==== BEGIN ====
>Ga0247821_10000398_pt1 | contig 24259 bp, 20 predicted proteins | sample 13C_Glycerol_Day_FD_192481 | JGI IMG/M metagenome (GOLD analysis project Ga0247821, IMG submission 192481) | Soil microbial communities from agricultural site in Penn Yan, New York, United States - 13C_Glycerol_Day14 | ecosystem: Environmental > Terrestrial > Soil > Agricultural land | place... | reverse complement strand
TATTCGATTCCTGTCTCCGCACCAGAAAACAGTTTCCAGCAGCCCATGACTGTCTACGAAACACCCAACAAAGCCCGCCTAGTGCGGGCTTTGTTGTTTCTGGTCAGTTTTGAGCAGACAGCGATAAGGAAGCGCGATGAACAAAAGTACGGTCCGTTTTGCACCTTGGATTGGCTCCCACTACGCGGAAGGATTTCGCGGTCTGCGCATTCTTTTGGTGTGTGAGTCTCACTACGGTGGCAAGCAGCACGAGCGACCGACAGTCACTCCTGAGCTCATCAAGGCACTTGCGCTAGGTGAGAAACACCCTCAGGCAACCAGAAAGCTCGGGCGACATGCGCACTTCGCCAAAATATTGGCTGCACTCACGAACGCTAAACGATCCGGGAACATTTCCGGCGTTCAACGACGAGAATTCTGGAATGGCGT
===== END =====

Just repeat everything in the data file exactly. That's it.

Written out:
>Ga0247821_10000398_pt1 | contig 24259 bp, 20 predicted proteins | sample 13C_Glycerol_Day_FD_192481 | JGI IMG/M metagenome (GOLD analysis project Ga0247821, IMG submission 192481) | Soil microbial communities from agricultural site in Penn Yan, New York, United States - 13C_Glycerol_Day14 | ecosystem: Environmental > Terrestrial > Soil > Agricultural land | place... | reverse complement strand
TATTCGATTCCTGTCTCCGCACCAGAAAACAGTTTCCAGCAGCCCATGACTGTCTACGAAACACCCAACAAAGCCCGCCTAGTGCGGGCTTTGTTGTTTCTGGTCAGTTTTGAGCAGACAGCGATAAGGAAGCGCGATGAACAAAAGTACGGTCCGTTTTGCACCTTGGATTGGCTCCCACTACGCGGAAGGATTTCGCGGTCTGCGCATTCTTTTGGTGTGTGAGTCTCACTACGGTGGCAAGCAGCACGAGCGACCGACAGTCACTCCTGAGCTCATCAAGGCACTTGCGCTAGGTGAGAAACACCCTCAGGCAACCAGAAAGCTCGGGCGACATGCGCACTTCGCCAAAATATTGGCTGCACTCACGAACGCTAAACGATCCGGGAACATTTCCGGCGTTCAACGACGAGAATTCTGGAATGGCGT